Academic journal article Antichthon

Was the Athenian Gnome Dikaiotate a Principle of Equity?

Academic journal article Antichthon

Was the Athenian Gnome Dikaiotate a Principle of Equity?

Article excerpt

ProQuest: ... denotes formulae omitted

Modem scholars have expressed divergent views on the role played in Athenian law courts by (....), 'the most just opinion, ' which the dikasts swore to observe in the heliastic oath. The most common view is that this embodied a principle of equity under which the precise letter of the law could be overridden. Hirzel and Vinogradoff are the leading advocates of this view.1 A variant has been proposed by Jones and Plescia, whereby this was not the intention of the oath, but it was used by speech-writers and accepted by the jury-courts in this fashion.2

A minority view is advanced by Meyer-Laurin, Wolff and Meinecke, that 'the most just opinion' was only a subsidiary means of decision, applied only when the law gave no guidance on a particular point.3 Biscardi proposes a middle way, in that 'most just opinion did not override the letter of the law but was used as a principle of equity in the interpretation and formulation of the laws.'4

The majority opinion is based on Aristotle's statement in Rhetoric I 1375a27, where 'the best opinion', (....), is to be advanced when the written laws are against your case, since (....), equity, is unchanging, unlike the written laws. Aristotle quotes Sophocles' Antigone as an example of this. Vinogradoff argues that this represents the principles of jurisprudence used by practical lawyers in Aristotle's time.5

Aristotle has discussed equity at some length earlier in the Rhetoric and in the Nicomachean Ethics. At Rhetoric I I373b4, he says that the unwritten law is superior to the written law and that the written law is common and obvious to all mankind. He gives three examples:- once again, Sophocles' Antigone, saying that it is just to bury Polyneikes; Empedocles saying that it is unjust to kill any being with a soul (which would eliminate any case of justifiable homicide) and Alcidamas in the Messeniaka declaring that god made all men free. This last example shows up a major problem of Aristotle's theory of equity. What was obvious to Alcidamas was not obvious to Aristotle himself in Politics 1252b7, when he declared that barbarians were slaves by nature. The abstract principles of justice are not, in fact, selfevident.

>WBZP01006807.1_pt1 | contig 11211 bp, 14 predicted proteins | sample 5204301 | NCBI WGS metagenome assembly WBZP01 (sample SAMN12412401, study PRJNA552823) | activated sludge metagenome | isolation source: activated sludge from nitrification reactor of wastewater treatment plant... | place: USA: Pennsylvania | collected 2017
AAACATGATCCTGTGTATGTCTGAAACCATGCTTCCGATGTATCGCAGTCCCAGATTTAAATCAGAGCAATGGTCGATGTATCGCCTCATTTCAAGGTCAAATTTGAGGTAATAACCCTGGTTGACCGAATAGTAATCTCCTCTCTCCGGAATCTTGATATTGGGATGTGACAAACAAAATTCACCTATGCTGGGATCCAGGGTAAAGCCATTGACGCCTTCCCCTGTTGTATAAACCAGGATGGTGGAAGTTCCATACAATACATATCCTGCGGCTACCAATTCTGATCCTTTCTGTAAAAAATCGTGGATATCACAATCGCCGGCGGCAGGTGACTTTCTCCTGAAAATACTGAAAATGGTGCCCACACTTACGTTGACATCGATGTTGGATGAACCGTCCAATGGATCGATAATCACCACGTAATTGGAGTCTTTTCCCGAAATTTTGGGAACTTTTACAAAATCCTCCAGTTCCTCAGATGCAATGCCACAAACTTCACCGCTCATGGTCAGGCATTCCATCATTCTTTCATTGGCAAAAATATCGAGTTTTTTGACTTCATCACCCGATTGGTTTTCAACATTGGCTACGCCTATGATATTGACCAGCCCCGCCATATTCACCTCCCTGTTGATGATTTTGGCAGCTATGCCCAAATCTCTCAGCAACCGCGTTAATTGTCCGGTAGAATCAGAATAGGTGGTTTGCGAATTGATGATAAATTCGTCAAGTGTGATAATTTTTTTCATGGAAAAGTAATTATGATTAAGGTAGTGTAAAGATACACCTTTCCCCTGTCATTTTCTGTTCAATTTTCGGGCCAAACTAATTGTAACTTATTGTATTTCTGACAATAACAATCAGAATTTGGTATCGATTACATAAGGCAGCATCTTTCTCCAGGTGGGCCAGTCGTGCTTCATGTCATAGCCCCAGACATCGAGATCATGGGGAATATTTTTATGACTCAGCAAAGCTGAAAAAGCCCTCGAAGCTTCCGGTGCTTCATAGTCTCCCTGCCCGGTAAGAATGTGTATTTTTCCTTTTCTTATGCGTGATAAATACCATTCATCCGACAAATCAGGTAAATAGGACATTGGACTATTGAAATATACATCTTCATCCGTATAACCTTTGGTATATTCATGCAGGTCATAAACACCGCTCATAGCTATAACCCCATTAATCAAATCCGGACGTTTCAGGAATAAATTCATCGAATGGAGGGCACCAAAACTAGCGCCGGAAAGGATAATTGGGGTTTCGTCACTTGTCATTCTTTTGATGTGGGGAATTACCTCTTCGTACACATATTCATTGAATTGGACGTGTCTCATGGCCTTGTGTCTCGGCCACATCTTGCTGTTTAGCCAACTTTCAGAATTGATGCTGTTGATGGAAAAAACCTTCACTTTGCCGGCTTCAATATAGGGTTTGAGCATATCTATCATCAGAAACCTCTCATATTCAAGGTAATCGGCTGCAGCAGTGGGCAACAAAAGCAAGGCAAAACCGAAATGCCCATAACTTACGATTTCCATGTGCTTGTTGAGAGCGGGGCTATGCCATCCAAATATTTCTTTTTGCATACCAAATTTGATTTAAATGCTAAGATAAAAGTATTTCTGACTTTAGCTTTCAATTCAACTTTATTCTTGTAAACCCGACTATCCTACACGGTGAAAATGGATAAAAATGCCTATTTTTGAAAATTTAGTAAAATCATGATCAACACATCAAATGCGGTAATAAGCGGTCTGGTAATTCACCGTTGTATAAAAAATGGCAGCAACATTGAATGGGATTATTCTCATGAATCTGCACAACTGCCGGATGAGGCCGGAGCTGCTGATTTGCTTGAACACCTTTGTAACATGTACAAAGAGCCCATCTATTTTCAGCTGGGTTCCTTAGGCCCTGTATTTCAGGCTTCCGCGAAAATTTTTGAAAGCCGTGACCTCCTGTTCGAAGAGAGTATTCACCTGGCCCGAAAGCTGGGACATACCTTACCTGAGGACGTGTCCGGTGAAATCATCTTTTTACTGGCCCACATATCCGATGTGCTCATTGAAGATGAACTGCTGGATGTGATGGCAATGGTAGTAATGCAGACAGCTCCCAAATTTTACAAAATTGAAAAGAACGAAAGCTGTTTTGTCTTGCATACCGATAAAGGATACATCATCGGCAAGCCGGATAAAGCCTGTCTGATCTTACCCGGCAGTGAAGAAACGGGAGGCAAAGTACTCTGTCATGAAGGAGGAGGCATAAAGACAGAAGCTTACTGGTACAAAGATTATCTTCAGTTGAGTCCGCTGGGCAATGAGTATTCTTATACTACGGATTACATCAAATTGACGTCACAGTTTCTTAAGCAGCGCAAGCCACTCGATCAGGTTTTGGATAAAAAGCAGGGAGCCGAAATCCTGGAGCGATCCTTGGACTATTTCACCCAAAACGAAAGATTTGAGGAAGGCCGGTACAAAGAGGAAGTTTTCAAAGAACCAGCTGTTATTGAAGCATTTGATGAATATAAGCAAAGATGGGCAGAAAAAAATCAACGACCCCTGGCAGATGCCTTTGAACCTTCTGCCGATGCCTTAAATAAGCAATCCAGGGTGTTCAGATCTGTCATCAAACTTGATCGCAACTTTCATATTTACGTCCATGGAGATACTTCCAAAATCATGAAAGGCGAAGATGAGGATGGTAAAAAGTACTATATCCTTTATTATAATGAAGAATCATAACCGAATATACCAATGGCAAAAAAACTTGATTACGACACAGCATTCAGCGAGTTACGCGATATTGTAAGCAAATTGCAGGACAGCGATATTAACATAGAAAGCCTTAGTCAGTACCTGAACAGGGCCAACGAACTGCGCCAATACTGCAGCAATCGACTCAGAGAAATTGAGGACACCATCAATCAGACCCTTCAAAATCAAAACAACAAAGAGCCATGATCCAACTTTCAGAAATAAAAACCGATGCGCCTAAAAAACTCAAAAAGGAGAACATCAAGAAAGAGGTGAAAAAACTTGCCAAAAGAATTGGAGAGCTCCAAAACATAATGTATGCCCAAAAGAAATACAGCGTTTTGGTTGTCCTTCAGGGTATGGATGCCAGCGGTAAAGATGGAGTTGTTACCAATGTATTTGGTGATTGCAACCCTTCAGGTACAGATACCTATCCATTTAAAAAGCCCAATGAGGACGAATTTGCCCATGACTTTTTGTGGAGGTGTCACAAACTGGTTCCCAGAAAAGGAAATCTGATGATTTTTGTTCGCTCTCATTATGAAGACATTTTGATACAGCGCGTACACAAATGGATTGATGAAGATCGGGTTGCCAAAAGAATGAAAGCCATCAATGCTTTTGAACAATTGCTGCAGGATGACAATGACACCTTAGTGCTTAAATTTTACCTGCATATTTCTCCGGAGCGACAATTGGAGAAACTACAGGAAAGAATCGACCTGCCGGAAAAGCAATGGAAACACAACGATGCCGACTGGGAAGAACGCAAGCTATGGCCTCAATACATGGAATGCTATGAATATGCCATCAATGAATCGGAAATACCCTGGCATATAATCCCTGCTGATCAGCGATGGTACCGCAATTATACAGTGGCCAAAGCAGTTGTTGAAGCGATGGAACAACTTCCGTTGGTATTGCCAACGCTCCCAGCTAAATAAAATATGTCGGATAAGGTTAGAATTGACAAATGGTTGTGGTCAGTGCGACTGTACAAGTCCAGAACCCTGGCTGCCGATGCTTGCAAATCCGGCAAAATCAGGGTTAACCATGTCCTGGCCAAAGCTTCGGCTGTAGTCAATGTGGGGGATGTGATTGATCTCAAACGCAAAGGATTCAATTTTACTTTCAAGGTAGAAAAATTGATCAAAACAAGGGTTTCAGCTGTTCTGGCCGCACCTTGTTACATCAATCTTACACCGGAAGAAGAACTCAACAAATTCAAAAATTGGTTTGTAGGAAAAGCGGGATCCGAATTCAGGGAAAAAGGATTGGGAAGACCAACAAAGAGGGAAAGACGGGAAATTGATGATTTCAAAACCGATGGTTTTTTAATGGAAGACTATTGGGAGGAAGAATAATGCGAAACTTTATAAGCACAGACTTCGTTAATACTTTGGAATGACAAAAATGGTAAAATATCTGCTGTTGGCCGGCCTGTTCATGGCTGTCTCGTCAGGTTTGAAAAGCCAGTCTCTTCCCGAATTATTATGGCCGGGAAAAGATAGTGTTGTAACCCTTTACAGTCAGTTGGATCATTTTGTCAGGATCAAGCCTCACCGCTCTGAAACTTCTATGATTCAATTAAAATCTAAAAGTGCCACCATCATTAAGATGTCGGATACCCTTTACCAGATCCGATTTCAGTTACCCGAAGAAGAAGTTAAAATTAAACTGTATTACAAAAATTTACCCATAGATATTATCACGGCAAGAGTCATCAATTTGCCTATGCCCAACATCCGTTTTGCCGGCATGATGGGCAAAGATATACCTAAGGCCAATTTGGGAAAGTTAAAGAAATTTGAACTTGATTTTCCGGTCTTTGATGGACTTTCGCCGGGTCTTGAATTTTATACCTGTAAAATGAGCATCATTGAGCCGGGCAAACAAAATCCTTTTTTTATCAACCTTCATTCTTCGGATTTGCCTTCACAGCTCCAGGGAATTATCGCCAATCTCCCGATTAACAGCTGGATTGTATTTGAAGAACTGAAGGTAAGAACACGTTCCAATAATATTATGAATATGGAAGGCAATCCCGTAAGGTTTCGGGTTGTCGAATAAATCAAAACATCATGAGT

At Rhetoric I 1 374a26, he says that equity must be used when the laws are deficient, either because the lawgiver omitted some matter, or else because he was unable to give a sufficient definition,6 as in what is meant by wounding with iron. It should be noted that Aristotle does not make his case clear and Cope, in explaining it turns to a roughly similar case in Quntilian.7

Aristotle also discusses equity in the Nicomachean Ethics. It is not identical with justice, nor something completely different from it. At V 1131a10, he defines justice as equality ((....)) and injustice as inequality. Further on, at V 1137b10, using a different term for equity ((....)), he says that equity is justice, not according to the law, but as a corrector of the law, since the law deals with things as a whole, not with individual cases.8 Through equity the judge should conect omissions in the law, in the same way as the lawgiver would have done had he known about the case.9 Aristotle clearly had a concept of equity, but he does not provide any guidance on how it should be applied. He assumes that all people have an innate sense of justice which will automatically provide them with the same answers.

Earlier Greek thinkers also believed that there were self-evident principles of justice, which were obvious to everyone. Heraclitus (Bl 14) says that all human law is nourished by a divine law. Plato Protagoras 322B-D) attributes to Protagoras the view that Zeus had sent Hermes to give mankind the understanding of justice ((....)), in order to prevent the extinction of the human race, and Hermes had given it to all men alike. But, as we have seen, there was no agreement on some of these principles of justice, so it would be difficult to apply them in determining what was a just verdict. …

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